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Re: The deep difference between request/response and fire-and-forget

From: Mark Baker <distobj@acm.org>
Date: Mon, 23 Jan 2006 23:29:48 -0500
Message-ID: <c70bc85d0601232029s7c892b1as666db091d5af0c58@mail.gmail.com>
To: Rich Salz <rsalz@datapower.com>
Cc: David Orchard <dorchard@bea.com>, xml-dist-app@w3.org

On 1/23/06, Rich Salz <rsalz@datapower.com> wrote:
>
> > After this little bit of analysis, it seems that the only reason to have
> > the 2 different MEPs is specify what a connection close after send
> > means, specifically what the next state is.  For faf, connection close
> > after send means Success.  For r-ore that is different than faf,
> > connection close after send would mean Fail.
> >
> > However, I think that we can hit the 80/20 by providing a r-ore mep and
> > specifying that connection close after send results in Success.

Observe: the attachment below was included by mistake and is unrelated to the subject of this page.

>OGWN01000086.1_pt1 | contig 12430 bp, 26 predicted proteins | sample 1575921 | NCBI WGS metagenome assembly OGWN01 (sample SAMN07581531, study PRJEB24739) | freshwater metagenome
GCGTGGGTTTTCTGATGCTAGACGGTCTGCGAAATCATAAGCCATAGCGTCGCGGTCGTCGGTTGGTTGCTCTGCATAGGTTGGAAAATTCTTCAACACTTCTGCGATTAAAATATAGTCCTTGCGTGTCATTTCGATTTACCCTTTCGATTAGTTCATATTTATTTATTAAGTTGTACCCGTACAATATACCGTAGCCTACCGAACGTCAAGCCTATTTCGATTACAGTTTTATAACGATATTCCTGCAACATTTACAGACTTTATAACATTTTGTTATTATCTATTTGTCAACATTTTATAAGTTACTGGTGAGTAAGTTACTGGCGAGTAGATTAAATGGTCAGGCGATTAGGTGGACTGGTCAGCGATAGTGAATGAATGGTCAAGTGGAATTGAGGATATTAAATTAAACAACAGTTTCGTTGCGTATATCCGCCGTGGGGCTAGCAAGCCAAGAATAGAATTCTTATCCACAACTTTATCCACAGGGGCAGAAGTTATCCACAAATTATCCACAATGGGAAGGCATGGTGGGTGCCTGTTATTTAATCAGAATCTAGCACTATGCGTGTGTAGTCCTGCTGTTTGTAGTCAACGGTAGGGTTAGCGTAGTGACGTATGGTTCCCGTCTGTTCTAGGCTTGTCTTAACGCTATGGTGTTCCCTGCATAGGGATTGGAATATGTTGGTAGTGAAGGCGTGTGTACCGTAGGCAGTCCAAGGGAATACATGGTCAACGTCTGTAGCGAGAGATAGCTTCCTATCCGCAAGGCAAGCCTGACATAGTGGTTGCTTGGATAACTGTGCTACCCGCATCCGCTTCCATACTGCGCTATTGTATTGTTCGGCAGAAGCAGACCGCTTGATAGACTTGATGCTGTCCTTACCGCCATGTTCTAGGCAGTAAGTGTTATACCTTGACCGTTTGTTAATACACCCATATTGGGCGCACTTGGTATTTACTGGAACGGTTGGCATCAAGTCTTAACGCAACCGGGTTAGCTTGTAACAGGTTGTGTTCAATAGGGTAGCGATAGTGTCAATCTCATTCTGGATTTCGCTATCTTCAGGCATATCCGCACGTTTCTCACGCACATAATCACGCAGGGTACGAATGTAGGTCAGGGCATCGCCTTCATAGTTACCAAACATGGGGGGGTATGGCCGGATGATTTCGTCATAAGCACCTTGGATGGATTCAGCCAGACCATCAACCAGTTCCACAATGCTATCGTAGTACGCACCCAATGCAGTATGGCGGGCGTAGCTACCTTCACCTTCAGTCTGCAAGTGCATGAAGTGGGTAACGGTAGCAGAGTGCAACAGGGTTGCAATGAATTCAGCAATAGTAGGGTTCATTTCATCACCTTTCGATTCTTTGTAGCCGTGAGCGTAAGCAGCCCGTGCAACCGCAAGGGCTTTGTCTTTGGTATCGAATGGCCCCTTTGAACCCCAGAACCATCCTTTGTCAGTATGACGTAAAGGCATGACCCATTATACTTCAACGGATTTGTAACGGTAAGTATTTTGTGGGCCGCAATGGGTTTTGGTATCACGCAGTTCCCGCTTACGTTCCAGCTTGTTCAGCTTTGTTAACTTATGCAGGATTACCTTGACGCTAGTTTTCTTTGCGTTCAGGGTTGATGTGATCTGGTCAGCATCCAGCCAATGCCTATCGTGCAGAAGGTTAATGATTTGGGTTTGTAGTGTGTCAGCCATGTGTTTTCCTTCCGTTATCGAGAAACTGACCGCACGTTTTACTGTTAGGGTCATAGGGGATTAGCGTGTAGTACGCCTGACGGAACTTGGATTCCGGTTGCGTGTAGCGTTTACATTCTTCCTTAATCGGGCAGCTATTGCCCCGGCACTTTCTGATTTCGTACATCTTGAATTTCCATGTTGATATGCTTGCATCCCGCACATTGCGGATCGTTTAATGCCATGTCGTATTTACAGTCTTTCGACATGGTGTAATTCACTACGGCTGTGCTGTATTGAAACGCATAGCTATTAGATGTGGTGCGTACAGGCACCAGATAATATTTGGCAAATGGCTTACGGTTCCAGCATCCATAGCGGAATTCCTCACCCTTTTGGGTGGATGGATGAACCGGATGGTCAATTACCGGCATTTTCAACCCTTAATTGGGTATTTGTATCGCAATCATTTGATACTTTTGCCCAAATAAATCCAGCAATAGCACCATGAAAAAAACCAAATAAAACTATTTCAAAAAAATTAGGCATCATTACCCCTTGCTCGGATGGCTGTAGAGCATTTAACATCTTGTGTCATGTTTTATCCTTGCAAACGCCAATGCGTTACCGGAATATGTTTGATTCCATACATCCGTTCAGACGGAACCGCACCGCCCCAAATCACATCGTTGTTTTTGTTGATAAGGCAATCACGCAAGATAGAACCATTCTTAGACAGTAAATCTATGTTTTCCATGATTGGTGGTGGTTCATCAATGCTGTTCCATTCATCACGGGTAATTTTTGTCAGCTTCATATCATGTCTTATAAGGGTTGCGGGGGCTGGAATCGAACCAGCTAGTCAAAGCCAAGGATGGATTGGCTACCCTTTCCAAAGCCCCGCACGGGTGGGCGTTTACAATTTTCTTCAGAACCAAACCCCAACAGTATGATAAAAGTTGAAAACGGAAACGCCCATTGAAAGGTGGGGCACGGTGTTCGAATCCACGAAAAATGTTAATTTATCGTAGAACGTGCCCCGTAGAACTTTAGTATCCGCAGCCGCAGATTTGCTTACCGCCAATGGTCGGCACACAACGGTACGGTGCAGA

>
> Last week I would have agreed.
>
> Having been (re)educated by our HTTP guru, I now realize that closing
> the connection after sending your HTTP request, but without reading the
> return HTTP response, is a breakage of HTTP...  ergo, don't do that.

I don't have any stake in the outcome of this discussion, but there's
no "breakage" when the connection is closed, because HTTP 1.1 cleanly
separates message semantics from connection state (HTTP 1.0, not so
much, though with responses, not requests).  Worst case, closing the
connection is an inefficient use of resources (the TCP connection),
and it trades-off determinism for simplicity of implementation. 
That's it, AFAICT.

Mark.
Received on Tuesday, 24 January 2006 04:29:52 GMT

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